Army Corps seeks exemption from South Carolina permit amid port-deepening dispute
The Army Corps of Engineers wants Congress to exempt it from a South Carolina permit approval needed for the $650 million deepening of the Savannah River shipping channel.
The required state certification under the federal Clean Water Act has been the subject of a year of political debate and a lawsuit that has wound up before the S.C. Supreme Court.
The corps said it wants the exemption to prevent what it calls “inappropriate delays” for the project.
The corps said last week it gave final approval to the deepening work, a priority for Georgia for 16 years so larger container ships can call at its port when the Panama Canal expansion is complete. The project would deepen the river channel and harbor entrance channel from 42 feet to 47 feet.
The letter seeking the exemption was written Friday to Sen. Barbara Boxer, D-Calif., chairman of the Senate Committee on Environment and Public Works, by Jo-Ellen Darcy, assistant secretary of the Army for Public Works. The AP acquired a copy Monday.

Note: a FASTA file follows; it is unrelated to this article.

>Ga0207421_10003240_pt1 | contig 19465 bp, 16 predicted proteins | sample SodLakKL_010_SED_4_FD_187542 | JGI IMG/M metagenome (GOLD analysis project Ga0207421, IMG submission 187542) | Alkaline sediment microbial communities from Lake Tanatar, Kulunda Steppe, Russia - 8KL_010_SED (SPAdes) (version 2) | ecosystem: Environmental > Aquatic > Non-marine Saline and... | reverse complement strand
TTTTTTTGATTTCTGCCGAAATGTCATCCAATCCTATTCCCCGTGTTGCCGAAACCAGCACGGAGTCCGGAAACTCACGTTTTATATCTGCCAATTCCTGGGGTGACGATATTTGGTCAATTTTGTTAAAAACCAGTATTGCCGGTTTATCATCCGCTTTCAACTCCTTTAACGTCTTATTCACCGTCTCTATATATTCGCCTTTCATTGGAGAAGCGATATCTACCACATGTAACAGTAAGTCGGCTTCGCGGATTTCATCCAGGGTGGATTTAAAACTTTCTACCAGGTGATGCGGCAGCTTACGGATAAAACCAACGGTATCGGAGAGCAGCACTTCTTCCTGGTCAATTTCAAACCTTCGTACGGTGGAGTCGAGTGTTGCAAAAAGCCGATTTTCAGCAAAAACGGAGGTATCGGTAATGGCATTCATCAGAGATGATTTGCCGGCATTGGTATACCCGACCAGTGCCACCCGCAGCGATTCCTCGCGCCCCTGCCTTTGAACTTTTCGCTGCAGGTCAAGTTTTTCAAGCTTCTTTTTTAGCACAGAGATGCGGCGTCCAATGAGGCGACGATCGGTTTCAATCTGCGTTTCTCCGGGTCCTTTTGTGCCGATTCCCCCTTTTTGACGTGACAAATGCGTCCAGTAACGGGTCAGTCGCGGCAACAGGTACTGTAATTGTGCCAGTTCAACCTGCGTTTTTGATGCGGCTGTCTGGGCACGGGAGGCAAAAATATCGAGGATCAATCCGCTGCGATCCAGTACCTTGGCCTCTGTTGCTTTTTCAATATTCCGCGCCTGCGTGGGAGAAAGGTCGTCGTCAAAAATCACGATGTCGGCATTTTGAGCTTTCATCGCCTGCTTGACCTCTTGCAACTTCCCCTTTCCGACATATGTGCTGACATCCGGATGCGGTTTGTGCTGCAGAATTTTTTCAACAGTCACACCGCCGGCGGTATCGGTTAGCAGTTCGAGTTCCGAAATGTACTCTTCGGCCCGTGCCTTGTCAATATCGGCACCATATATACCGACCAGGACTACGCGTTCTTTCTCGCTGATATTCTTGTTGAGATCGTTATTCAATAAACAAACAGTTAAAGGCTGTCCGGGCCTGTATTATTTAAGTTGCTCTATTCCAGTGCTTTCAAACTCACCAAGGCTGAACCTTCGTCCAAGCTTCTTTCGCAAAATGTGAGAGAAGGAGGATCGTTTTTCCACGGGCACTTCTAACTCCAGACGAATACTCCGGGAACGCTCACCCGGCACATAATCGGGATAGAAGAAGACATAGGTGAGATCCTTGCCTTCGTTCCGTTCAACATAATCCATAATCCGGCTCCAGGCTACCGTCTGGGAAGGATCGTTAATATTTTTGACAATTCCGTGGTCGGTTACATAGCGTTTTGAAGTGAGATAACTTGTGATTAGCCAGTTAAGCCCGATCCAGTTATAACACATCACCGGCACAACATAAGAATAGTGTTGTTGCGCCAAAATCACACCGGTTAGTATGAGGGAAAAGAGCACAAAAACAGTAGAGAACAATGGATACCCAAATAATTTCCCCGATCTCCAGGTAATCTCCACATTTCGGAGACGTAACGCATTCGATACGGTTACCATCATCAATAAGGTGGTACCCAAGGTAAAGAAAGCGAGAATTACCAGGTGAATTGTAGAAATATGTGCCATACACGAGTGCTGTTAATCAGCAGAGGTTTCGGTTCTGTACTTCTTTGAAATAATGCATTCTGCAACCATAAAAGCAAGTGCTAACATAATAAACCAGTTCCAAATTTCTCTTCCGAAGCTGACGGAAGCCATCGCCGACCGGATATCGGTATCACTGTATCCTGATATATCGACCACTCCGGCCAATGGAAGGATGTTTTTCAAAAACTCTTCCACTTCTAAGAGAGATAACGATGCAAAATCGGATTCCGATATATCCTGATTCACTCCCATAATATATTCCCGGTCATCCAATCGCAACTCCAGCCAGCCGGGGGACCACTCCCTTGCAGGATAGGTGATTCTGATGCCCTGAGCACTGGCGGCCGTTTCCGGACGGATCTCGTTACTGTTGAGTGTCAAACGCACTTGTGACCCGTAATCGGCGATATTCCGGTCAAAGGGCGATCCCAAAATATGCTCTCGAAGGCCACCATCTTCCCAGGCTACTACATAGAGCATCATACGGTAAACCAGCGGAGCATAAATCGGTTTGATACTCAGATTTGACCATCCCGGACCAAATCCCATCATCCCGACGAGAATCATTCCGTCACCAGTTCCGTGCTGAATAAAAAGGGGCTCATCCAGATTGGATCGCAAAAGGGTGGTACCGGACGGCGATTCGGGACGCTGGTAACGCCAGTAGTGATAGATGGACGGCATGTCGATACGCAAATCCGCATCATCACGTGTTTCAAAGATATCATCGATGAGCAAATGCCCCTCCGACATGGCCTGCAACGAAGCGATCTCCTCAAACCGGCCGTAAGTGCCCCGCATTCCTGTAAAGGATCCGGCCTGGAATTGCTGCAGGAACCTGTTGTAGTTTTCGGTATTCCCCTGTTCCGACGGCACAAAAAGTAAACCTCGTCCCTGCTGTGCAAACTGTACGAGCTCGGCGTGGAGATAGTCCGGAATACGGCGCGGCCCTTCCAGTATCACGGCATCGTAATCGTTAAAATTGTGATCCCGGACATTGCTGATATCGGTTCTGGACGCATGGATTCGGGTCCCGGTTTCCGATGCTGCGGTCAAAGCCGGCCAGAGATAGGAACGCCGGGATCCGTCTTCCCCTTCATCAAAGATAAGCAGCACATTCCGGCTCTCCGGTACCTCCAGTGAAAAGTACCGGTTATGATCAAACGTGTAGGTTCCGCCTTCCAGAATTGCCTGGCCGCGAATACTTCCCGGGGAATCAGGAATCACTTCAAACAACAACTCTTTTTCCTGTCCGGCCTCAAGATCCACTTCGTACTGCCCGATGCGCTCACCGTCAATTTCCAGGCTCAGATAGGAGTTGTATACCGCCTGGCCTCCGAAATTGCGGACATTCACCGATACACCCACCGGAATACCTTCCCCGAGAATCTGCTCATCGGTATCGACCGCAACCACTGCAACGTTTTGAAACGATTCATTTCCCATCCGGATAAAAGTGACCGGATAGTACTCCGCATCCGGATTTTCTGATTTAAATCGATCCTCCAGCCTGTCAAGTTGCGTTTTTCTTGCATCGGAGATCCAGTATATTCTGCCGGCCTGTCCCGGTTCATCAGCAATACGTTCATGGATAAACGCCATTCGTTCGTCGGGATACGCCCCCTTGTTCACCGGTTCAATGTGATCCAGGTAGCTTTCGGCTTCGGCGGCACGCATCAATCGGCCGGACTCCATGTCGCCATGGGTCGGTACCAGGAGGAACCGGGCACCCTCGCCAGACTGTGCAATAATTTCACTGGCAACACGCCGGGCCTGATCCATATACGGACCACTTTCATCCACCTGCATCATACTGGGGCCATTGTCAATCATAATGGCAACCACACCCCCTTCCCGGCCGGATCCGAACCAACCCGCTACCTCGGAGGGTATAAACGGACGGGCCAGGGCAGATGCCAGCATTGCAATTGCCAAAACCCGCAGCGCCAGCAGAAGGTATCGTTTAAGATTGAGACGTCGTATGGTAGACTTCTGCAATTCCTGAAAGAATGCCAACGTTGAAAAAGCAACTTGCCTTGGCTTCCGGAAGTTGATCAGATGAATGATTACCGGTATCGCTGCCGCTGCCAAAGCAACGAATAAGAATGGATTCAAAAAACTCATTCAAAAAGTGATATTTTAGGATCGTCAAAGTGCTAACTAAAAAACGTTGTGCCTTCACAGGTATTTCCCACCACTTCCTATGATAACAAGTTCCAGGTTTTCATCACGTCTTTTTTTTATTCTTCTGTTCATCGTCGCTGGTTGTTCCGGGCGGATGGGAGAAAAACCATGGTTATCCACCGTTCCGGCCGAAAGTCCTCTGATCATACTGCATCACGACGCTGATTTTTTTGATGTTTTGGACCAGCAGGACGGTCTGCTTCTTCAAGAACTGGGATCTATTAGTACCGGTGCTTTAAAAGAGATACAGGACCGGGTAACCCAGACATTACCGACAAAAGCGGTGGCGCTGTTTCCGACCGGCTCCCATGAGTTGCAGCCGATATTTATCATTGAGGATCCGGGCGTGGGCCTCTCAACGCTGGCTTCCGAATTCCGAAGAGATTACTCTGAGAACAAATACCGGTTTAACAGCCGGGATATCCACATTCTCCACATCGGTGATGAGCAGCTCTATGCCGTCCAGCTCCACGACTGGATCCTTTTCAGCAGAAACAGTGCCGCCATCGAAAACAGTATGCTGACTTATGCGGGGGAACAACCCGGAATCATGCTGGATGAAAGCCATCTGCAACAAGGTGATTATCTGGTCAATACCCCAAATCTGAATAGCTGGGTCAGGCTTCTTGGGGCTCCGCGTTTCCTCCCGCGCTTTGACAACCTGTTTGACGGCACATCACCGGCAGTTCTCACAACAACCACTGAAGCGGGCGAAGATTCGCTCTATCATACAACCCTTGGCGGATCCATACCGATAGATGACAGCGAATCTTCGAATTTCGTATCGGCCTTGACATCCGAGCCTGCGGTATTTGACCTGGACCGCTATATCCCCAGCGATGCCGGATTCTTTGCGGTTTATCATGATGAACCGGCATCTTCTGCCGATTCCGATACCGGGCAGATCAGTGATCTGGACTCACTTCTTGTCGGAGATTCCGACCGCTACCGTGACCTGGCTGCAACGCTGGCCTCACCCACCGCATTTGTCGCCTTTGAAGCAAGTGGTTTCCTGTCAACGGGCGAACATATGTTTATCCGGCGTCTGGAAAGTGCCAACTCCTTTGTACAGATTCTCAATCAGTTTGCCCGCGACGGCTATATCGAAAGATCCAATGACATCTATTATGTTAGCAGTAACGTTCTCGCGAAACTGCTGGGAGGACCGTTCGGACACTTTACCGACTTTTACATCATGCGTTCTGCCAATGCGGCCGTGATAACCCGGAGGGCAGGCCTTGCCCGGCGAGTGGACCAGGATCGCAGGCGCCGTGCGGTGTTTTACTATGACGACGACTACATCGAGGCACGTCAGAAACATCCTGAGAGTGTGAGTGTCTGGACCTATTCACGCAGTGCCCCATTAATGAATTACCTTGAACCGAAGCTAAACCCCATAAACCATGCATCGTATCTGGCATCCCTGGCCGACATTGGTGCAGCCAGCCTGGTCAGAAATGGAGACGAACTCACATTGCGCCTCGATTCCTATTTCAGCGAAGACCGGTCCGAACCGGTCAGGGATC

“Be advised that if Congress authorizes this project or next appropriates funds for construction” it would be providing an exemption, the letter states.
Last year, the board of the South Carolina Department of Health and Environmental Control granted the needed water quality certification, reversing its own staff, which had said the dredging would harm endangered sturgeon in the river and fragile wetlands on the South Carolina shore.
The approval came shortly after Georgia Gov. Nathan Deal visited South Carolina to discuss the issue with Gov. Nikki Haley, who appoints board members. Haley said Deal made a reasonable request and she did not pressure anyone for a specific outcome.
Environmental groups sued, calling the certification illegal because the state’s Savannah River Maritime Commission has authority over dredging decisions.
The state Supreme Court heard arguments this year, and during the hearing, Chief Justice Jean Toal told a DHEC attorney the agency disobeyed the law. The justices have yet to rule.
State lawmakers later passed a law retroactively suspending DHEC’s ability to make dredging decisions concerning the river. While Haley vetoed it, she was overridden with the votes of all but one state lawmaker.
It’s not the only lawsuit stemming from South Carolina review of the deepening project. Environmental groups have sued in federal court saying the project needs a South Carolina pollution permit because it will mean toxic cadmium will be dredged and deposited on the Palmetto State’s shore.